U.S. stock futures wobbled ahead of economic data and earnings from major technology companies.
Futures tied to the S&P 500 oscillated between small gains and losses, pointing to the broad-market index holding on to its recent declines. It has lost 2.4% this week so far. Nasdaq-100 futures were also little changed, suggesting muted moves for technology stocks after the opening bell.
Stocks have come under pressure in recent days from a series of data releases that showed contractions in the manufacturing and services sectors. Federal Reserve officials have also signaled that interest rates are likely to continue increasing to fight inflation. The central bank begins its annual economic policy symposium in Jackson Hole on Thursday and Fed Chairman
is set to speak on Friday.
“Growth is falling quite precipitously everywhere. We’ve had a pretty big signal of weakening economic conditions,” said Fahad Kamal, chief investment officer of Kleinwort Hambros. “But I think we’ll see Powell stick to his hawkish tone, he has to keep talking tough on inflation. That means more volatility for markets and more questions about the depth of the recession.”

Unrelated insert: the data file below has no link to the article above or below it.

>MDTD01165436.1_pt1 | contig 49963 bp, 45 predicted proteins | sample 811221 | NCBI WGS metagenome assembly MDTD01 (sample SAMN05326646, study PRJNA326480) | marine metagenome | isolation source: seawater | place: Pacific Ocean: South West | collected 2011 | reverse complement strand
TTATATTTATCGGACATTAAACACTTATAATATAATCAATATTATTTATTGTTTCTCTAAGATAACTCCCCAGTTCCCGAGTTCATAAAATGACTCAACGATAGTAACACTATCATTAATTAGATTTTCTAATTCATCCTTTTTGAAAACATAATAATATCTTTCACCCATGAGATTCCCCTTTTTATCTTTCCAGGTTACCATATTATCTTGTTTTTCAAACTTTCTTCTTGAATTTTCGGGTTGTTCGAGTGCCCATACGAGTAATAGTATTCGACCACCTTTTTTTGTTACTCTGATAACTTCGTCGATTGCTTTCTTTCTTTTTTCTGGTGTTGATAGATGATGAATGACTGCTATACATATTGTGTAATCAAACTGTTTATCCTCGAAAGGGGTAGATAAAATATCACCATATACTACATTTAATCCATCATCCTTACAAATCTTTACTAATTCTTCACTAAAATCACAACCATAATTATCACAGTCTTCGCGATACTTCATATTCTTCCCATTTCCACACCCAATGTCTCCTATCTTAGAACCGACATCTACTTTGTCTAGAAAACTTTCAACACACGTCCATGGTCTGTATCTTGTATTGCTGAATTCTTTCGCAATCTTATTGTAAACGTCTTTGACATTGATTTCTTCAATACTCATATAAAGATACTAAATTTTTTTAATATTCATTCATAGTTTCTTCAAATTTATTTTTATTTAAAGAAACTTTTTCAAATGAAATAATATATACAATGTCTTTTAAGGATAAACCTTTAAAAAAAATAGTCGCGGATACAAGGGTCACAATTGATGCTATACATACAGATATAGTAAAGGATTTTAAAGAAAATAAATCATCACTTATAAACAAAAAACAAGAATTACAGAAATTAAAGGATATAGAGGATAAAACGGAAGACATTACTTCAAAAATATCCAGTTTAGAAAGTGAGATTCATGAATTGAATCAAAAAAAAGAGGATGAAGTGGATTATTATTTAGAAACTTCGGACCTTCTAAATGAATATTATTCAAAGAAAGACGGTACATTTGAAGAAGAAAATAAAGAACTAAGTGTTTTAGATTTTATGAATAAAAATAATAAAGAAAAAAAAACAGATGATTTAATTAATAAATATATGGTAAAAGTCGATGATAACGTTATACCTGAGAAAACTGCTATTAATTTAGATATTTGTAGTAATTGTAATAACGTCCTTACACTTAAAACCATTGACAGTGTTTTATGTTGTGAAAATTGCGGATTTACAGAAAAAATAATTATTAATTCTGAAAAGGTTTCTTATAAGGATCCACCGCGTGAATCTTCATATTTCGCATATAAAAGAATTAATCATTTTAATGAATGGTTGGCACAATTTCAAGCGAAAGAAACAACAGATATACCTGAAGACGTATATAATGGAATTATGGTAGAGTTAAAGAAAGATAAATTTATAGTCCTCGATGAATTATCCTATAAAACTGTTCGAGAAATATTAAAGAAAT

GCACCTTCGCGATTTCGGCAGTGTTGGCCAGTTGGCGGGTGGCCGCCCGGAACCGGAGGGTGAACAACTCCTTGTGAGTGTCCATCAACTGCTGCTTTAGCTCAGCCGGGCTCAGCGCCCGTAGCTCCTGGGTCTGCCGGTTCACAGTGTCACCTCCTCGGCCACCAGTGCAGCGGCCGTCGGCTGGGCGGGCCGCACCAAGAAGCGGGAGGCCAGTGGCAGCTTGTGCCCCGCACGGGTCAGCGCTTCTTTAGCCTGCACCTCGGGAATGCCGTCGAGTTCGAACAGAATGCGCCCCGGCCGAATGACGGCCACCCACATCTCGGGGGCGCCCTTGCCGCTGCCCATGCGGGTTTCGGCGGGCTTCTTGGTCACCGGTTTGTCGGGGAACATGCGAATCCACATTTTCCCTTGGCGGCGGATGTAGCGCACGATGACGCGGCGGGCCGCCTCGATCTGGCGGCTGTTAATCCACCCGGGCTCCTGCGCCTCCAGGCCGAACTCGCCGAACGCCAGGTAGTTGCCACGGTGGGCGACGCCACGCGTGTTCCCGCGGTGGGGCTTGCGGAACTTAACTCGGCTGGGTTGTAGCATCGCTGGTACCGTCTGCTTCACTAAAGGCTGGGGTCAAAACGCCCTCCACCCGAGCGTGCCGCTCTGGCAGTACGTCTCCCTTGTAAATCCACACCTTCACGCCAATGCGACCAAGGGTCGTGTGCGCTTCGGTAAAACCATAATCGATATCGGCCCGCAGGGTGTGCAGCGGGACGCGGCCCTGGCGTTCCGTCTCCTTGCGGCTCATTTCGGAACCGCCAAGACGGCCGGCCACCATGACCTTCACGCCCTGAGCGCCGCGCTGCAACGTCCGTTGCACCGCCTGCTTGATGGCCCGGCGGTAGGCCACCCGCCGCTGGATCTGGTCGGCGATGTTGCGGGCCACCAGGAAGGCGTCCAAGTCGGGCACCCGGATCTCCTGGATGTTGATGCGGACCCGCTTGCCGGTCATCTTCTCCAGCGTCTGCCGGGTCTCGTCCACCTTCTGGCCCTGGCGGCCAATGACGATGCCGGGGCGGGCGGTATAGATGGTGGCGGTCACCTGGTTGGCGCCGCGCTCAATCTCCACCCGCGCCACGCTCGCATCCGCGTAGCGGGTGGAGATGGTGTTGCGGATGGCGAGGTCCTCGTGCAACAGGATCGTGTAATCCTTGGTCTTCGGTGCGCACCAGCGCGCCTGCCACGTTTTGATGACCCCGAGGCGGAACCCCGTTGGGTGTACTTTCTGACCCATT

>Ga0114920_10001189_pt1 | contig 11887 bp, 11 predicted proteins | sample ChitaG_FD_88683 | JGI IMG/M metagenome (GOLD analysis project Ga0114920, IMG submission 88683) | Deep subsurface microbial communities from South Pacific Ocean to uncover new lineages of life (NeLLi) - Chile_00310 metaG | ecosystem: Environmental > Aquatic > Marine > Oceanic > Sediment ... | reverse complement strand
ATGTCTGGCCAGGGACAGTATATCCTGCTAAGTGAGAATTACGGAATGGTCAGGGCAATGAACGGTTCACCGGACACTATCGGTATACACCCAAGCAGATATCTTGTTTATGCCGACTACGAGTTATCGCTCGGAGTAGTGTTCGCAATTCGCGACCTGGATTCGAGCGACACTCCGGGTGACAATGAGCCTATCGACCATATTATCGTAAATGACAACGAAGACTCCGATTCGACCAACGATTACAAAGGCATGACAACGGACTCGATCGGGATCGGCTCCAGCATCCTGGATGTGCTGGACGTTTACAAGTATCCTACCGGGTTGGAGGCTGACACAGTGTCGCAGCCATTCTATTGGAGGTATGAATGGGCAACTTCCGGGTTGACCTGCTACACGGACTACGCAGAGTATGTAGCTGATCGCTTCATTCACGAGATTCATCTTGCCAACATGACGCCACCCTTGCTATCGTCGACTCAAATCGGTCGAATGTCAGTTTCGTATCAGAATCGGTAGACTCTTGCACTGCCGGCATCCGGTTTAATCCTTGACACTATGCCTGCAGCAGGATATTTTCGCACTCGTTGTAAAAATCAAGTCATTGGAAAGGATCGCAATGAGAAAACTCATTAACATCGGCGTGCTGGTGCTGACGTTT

Investors are awaiting data on durable and capital goods orders for July at 8:30 a.m. ET for more insight into the health of the economy. Tech giants
are scheduled to report earnings after markets close.
The yield on the benchmark 10-year Treasury note edged up to 3.057% from 3.053% on Tuesday, extending a three-day climb. The yield curve continues to be inverted, flashing a recessionary signal, with the two-year yield at 3.301%.
Oil prices climbed for a second day after Saudi Arabia and some of its OPEC+ allies suggested a cut to output, citing high volatility. Global crude benchmark Brent rose 0.9% to trade at $101.15.
Overseas, the pan-continental Stoxx Europe 600 added 0.1%. In Asia, major benchmarks declined with the Shanghai Composite Index falling 1.9% and Hong Kong’s Hang Seng down 1.2%.
Chinese real-estate developer Logan Group declined more than 50% after its shares resumed trading on Wednesday.
“There’s a lot of pessimism regarding the housing market in China, it looks really ugly with the mortgage repayment strikes,” said Olivier Marciot, investment manager at Unigestion. “The investment community is looking for signs that things are stabilizing on that front in China, which we haven’t got at the moment.”
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